Rows of outdoor cannabis plants photographed at a farm near Portland, Oregon.

Shango Los

Cannabis Genetics: Every Grower’s Starting Point

This time of year, many growers are in planning stages or already getting started on their outdoor gardens. These early decisions can play a big role in how your season goes and, ultimately, in your final yield. However, choosing your genetics is probably the most basic — yet extremely important — decision you will face.

Do you want to pop seeds or do you want to grow from clone? Many growers keep “Mother” plants of their favorite strains around to take cuts from. Then, there’s the question of whether to run all tried and true, high yielding strains (Blue Dream) or would you like to grow some of the more popular — maybe newer — trendy flavors that everybody is talking about (Sour D, Cookies, Gelato, etc.)?

One thing is for sure: the genetics that you start with can and will affect everything from your plants’ health to your final product. All seeds or clones of any particular strain are not the same. The further away a generation of clones or seeds gets from the original, the weaker the genetics will be. You will still have the strain you want, but it may not grow with the vigor and all of the original properties that the first generation cuts have.

Clones sit on a shelf inside of a Washington-based commercial cannabis grow. Photo credit: Sarah Climaco

The best way to make sure you are getting good genetics is to source them from reliable and reputable breeders. They can get more pricey than the $5 “Trainwreck” clones you will find on Craigslist, but it will be well worth it come harvest time. Clones, especially, are something that you want to be vigilant about. The cute little baby plant can bring with it all sorts of unwanted and unseen bugs, pests, and mold. Powdery mildew (PM) is systemic, which means it lives inside of the plant — and if the mother plant had PM, her offspring will as well. Bringing babies into your grow environment that have mites or mold can infect your whole room and bring down entire crops — so make sure you are being smart about where your clones come from and maybe consider spending the few extra dollars on some reliable babies.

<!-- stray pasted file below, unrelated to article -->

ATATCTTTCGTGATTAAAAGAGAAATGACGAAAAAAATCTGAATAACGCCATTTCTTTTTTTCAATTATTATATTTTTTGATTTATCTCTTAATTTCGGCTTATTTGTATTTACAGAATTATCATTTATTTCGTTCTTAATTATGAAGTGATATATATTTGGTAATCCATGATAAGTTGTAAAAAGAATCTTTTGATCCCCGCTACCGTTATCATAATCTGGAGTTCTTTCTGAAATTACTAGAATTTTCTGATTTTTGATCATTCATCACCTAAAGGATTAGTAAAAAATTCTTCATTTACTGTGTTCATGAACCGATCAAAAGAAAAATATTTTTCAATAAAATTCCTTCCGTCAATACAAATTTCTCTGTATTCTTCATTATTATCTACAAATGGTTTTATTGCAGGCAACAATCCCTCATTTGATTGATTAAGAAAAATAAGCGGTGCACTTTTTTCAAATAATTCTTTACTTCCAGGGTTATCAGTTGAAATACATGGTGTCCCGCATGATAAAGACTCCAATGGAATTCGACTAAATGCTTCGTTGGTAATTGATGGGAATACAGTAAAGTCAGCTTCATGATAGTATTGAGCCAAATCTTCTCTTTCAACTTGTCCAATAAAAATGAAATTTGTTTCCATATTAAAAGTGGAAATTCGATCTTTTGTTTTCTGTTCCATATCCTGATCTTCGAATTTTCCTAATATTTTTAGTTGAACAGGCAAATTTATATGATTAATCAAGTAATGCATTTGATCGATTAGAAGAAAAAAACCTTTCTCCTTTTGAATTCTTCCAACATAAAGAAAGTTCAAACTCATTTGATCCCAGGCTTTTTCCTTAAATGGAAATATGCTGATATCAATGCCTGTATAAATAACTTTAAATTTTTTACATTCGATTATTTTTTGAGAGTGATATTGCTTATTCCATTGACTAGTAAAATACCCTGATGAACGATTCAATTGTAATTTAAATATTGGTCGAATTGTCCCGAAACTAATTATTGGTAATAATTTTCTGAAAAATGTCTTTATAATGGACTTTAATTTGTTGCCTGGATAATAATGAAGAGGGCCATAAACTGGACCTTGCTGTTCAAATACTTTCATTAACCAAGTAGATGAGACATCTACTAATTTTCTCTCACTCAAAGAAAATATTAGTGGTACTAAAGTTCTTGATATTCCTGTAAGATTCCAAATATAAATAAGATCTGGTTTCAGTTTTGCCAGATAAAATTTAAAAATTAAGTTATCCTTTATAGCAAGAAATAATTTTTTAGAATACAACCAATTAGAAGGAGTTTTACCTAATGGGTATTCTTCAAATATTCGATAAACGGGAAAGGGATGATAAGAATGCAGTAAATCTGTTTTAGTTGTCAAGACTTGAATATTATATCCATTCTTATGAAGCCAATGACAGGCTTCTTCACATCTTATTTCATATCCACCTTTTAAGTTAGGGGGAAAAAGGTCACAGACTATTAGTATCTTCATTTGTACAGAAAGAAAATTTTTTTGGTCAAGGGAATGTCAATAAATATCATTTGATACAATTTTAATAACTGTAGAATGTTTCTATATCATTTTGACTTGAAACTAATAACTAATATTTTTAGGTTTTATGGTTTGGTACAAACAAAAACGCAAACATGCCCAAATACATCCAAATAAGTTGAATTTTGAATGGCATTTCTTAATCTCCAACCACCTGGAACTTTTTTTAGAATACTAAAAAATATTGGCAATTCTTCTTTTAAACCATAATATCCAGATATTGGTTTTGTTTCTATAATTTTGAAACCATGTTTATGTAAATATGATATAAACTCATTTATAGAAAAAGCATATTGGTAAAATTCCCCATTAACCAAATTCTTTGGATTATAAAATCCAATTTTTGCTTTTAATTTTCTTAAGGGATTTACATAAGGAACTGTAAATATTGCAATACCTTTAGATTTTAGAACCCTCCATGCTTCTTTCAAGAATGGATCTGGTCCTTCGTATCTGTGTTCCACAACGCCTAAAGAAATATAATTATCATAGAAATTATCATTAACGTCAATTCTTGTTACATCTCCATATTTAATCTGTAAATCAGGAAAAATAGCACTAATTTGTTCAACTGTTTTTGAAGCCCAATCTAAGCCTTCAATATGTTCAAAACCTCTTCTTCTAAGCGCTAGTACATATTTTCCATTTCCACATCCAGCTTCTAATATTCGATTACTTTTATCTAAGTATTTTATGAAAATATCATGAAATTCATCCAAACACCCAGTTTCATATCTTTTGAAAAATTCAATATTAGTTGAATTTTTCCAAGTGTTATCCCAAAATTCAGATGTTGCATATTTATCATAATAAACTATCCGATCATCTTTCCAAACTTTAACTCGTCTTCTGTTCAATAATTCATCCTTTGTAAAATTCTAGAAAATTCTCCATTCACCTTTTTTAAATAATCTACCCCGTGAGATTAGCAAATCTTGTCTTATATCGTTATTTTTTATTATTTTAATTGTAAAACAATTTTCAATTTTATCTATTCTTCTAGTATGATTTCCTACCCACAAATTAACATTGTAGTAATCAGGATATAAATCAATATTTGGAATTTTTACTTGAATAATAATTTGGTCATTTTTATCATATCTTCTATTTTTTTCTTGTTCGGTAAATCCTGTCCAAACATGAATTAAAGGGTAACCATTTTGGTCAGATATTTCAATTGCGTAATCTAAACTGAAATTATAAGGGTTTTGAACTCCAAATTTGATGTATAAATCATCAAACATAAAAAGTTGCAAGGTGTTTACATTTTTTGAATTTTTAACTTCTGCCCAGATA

Seeds most likely (hopefully) are not going to bring anything into your grow that will infect your plants. However, sourcing is just as important when it comes to acquiring your seeds. Yes, it is fun to throw your random bag seeds in the ground and see what kind of goodness emerges.  But if you are serious about your garden and getting the most out of it, strong and reliable genetics are what you want to start with. Do your research, look for the companies who have the strains you want, see if they have them feminized (guaranteed female), and check what people say about their product. You do not have to buy feminized seeds, but make sure if your seeds are not feminized that you know what to look for in a male plant and how to safely remove it from your garden without pollinating your females. If you start with good seeds and take care of them properly, you will be happy with your end result.

Every grower is different. I know guys who have been growing from the same mothers for years. Some growers like to collect seeds. There are old timers out there that have been growing the same cut since the 1970’s. Everybody has their own technique, their own preferred equipment, and their own ways of deciding how to start their gardens. The one constant of every grow is that when the grower starts with strong genetics, they will have a happier, healthier, and heavier crop.

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